But yea, some rationalization for Suze getting the plates beyond "herp derp gurl" would have been nice, like the explanation(to be seen again in the books, FYI) that she's the best at adapting to weapons.
Risha Jorgensen
6. RishaBree
I've always been half and half on this. I do think that King is being unconsciously sexist here to some degree. But I think that the overt reason is, as @images8dream notes, the oriza is considered a woman's weapon by the people of the Callas. Roland knows how to play politics with frightened and insular civilians.
7. Lsana

I know there are a lot of justifications for why Susannah becomes the plate-thrower rather than one of the others, which is why I was a little more qualified in my condemnation of it than my inner Feminazi was. But for all the justifications, the fact remains:

1. Guns are a symbol of status in this world.
2. The only main character denied a gun is the woman.
3. The combination of (1) and (2) bugs the heck out of me.
Chris Nelly
8. Aeryl
That just shows you how out of it Suze really is, because while she is from pre-Second Wave, this is just the type of thing that would get her dander up and she'd smart off to Roland about it(like when he asked her to pretend to be his "kept woman").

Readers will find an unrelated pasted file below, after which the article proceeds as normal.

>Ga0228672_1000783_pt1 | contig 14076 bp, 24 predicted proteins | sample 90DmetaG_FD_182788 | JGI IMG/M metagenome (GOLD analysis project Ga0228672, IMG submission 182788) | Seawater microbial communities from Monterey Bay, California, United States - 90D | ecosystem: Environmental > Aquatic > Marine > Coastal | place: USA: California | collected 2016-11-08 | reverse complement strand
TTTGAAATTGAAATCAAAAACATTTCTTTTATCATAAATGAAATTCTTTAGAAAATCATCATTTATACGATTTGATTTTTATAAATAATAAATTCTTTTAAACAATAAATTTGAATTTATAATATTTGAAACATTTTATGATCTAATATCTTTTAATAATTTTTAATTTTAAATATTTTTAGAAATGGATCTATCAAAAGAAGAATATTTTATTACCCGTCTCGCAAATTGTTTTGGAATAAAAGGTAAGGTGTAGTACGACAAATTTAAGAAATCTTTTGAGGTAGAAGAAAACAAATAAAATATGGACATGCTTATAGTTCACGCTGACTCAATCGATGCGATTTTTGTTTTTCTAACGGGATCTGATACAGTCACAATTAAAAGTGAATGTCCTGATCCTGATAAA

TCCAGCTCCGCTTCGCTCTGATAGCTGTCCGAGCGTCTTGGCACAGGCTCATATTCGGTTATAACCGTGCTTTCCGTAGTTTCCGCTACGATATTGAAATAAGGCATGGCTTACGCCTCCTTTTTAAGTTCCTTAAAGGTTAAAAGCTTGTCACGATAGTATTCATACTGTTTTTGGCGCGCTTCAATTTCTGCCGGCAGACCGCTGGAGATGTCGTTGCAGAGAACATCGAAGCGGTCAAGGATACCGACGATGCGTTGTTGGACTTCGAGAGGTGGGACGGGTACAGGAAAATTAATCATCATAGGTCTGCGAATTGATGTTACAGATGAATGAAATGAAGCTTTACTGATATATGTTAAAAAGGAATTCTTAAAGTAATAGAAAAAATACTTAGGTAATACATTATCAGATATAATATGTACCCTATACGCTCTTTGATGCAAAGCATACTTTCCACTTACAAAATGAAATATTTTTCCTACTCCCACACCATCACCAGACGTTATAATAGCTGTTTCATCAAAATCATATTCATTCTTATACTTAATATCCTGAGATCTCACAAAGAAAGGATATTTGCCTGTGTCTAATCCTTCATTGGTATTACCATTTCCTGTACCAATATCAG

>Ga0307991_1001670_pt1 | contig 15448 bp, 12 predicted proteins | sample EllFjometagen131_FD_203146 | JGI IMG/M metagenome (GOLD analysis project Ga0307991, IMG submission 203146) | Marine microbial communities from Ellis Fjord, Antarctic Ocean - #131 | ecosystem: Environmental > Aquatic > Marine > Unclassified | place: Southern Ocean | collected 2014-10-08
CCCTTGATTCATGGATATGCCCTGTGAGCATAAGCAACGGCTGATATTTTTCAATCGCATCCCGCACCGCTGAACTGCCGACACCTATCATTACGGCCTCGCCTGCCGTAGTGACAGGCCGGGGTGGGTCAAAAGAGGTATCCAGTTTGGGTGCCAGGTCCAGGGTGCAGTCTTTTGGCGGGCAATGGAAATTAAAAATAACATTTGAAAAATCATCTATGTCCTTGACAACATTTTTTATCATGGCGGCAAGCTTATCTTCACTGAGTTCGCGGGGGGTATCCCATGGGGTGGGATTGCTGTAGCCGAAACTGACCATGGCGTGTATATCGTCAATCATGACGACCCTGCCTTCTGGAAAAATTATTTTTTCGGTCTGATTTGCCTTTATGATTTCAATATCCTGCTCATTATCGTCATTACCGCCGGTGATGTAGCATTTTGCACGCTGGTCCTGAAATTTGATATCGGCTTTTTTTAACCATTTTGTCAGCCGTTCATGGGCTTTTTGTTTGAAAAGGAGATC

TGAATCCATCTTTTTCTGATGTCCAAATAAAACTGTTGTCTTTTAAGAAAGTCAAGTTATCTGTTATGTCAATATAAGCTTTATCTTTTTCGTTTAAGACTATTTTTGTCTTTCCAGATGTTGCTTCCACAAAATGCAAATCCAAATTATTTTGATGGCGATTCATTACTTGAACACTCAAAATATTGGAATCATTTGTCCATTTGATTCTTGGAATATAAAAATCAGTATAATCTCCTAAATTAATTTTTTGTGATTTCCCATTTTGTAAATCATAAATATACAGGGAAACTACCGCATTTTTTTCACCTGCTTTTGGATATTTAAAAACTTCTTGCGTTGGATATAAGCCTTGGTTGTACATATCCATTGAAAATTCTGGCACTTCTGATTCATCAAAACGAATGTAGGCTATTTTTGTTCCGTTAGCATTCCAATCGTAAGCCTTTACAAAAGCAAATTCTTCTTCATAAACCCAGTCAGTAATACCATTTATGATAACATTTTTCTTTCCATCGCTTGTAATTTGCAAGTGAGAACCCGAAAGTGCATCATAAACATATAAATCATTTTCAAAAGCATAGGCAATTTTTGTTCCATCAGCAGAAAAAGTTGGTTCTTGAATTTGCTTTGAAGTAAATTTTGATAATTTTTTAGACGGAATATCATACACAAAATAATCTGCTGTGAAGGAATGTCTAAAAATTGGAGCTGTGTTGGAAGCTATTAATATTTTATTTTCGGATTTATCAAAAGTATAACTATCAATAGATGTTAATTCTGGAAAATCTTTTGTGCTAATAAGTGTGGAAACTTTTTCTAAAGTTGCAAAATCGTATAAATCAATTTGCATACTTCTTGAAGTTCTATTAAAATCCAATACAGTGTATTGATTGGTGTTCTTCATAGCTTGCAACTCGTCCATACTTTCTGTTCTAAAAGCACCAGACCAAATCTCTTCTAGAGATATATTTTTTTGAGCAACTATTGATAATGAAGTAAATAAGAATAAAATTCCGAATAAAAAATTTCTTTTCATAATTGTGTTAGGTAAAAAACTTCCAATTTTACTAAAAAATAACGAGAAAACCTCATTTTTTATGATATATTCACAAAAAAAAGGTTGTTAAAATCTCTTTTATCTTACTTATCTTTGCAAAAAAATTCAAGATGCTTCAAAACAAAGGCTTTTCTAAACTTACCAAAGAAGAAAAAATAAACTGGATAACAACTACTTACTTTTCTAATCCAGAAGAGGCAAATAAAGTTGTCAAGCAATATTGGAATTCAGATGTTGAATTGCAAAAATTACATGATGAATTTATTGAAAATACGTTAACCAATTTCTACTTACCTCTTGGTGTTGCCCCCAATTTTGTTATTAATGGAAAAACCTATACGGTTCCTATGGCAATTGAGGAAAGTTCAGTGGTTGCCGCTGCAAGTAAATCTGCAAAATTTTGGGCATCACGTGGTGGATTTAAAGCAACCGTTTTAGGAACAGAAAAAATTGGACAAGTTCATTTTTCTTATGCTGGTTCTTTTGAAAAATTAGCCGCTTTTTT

Sydo Zandstra
9. Fiddler
Suzanne: you know what they say about denial and the river in Egypt, Eddie.

I'm curious, Suzanne, what do they say? Is this an English saying I am not aware of? (English is not my native language)

As for Susannah not getting a gun but the dishes instead, I see no sexism in that at all. The reasons why Roland wanted her to take on the dishes have been stated above, and they are all rational enough within the story. Actually, I find pulling the sexism card in this particular case to be an insult to Stephen King. Just my 2 cents.
Suzanne Johnson
10. SuzanneJohnson
@Fiddler...It's just a pun/play on words "De Nile (denial) ain't just a river in Egypt." :-)
Sydo Zandstra
11. Fiddler
Thanks Suzanne :)
Risha Jorgensen
12. RishaBree
I don't know that I believe that there's _no_ sexism involved on King's part. That's how unconscious prejudice works. I just don't think it was the only reason or an unreasonable decision.
Dustin Freshly
13. Fresh0130
I don't know if it's sexist for Roland to not want Sussanah to have a gun at this point of the story.

The theory that she picks up weapons quicker/better than the others is a nice cover on Roland's part, but I think it's him being more worried about Mia having a gun, not Sussanah. We've seen in the past the issues that come from her more unstable alters getting their hands on firepower, and Mia is probably the least stable of them all at this point.